Curious about Snaefellsjökull
Iceland, land of glaciers, wind and fire, is home to the volcano chosen by Jules Verne as the “access portal” for his Journey to the Centre of the Earth.
Located on the Icelandic peninsula of Snaefellness, the “cone” of Snaefellsjökull is a powerful place, perfect for feeling the spirit of Lowell North’s Tigers even in Europe. The visionary French author imagined it as an entrance for dropping into the heart of the planet, describing a metaphysical journey requiring courage and greatness.
Snaefells is a volcano with a crater covered by a cap of ice and said to be one of the primary sources of earthly energy that travellers accumulate and use for meditation. We don’t drop down inside the crater like Prof. Lidenbrock, but we do climb up its slopes to explore the lava zones.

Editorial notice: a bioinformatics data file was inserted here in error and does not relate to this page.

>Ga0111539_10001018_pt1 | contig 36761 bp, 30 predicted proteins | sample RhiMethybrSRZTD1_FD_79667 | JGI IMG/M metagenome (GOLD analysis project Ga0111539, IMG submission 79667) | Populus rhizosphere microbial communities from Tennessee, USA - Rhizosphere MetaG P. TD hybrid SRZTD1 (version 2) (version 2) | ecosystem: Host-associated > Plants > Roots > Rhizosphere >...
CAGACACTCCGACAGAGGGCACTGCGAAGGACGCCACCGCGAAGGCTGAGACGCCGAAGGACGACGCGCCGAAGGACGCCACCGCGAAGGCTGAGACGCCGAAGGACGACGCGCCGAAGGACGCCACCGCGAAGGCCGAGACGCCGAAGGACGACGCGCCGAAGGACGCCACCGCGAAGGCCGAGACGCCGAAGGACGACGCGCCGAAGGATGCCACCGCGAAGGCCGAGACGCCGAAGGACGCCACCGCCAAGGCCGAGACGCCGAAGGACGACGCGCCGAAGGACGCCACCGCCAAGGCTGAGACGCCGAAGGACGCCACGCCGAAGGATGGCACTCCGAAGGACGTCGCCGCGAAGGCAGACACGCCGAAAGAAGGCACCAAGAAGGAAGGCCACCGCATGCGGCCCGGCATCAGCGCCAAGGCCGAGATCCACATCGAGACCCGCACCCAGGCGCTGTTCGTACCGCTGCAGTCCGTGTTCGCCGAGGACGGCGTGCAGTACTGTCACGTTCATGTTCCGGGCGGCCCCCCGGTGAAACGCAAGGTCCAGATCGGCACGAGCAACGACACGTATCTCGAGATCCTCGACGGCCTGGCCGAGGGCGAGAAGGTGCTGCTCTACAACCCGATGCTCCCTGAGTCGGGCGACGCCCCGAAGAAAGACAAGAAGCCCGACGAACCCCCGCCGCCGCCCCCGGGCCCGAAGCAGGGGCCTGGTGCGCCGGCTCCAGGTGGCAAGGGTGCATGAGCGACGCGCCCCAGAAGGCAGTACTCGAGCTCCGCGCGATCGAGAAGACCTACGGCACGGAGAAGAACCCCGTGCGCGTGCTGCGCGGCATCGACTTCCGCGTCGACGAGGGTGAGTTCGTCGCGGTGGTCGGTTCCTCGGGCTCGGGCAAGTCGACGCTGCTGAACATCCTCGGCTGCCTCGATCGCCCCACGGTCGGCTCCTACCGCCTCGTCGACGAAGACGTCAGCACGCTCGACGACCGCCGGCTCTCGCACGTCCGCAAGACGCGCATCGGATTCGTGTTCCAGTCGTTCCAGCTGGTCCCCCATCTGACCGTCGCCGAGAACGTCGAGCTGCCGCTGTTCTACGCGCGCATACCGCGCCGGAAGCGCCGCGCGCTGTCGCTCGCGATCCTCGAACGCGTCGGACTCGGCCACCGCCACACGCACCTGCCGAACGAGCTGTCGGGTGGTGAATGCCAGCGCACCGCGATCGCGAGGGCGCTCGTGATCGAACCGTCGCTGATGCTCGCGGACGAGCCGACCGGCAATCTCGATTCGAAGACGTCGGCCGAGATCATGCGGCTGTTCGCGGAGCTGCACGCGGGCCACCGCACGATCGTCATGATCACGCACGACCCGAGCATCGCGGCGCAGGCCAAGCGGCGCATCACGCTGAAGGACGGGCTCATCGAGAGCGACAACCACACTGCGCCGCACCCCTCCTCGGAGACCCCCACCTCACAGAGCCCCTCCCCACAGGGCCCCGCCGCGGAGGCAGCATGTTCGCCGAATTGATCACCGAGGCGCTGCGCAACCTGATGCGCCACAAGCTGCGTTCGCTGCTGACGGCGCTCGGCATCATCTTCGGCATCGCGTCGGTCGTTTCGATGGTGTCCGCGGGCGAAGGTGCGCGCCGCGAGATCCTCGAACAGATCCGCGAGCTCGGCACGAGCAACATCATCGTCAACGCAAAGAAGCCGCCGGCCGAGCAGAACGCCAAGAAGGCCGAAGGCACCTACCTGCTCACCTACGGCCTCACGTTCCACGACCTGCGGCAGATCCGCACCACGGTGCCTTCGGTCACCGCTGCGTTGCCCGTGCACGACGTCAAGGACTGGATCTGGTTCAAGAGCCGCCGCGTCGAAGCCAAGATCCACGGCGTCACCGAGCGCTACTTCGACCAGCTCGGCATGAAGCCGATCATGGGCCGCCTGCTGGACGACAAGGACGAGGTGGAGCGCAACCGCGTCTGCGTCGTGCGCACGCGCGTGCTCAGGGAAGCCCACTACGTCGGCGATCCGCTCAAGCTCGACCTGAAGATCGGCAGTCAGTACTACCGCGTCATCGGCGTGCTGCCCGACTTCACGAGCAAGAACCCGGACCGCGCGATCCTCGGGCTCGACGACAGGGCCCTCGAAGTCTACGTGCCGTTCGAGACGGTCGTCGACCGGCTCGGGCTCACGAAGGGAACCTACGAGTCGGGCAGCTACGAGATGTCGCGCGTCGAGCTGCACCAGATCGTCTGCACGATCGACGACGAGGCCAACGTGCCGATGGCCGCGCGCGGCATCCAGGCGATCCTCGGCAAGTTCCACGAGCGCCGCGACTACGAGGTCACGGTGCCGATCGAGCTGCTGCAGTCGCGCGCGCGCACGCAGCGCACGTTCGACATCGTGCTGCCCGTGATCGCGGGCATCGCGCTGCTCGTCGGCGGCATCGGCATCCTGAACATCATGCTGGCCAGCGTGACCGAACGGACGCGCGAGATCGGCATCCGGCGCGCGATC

Then we move to Vatnajokull, Europe’s biggest glacier, which is slowly melting and sliding into the icy Arctic Sea, filling the bay with enormous pieces of ice that float like drifting rafts towards the open sea.
Everything is slow, primordial and wild. The traveller is surrounded by a surreal calm, interrupted only by a few curious awkward sea lions and the almighty splash of some iceberg slowly rolling into the water.
Iceland is a land of eternal contrasts and after the giants of ice you will most likely come across the famous geysers.
“Geysir”, as the natives call it, stands for “earth’s fury”. A secondary manifestation of volcanic activity: a dull thump, a bubble of blue water that inflates and finally explodes and a jet of boiling water shoots up into the sky. The “Great Geyser” and the Strokkur are the most famous.
We continue our trip along the island’s only paved road: Ring Road 1. It owes its name to its circular shape, from which the traveller can take dirt roads into unexplored places. A ring of energy that recalls the never-ending cycle of nature.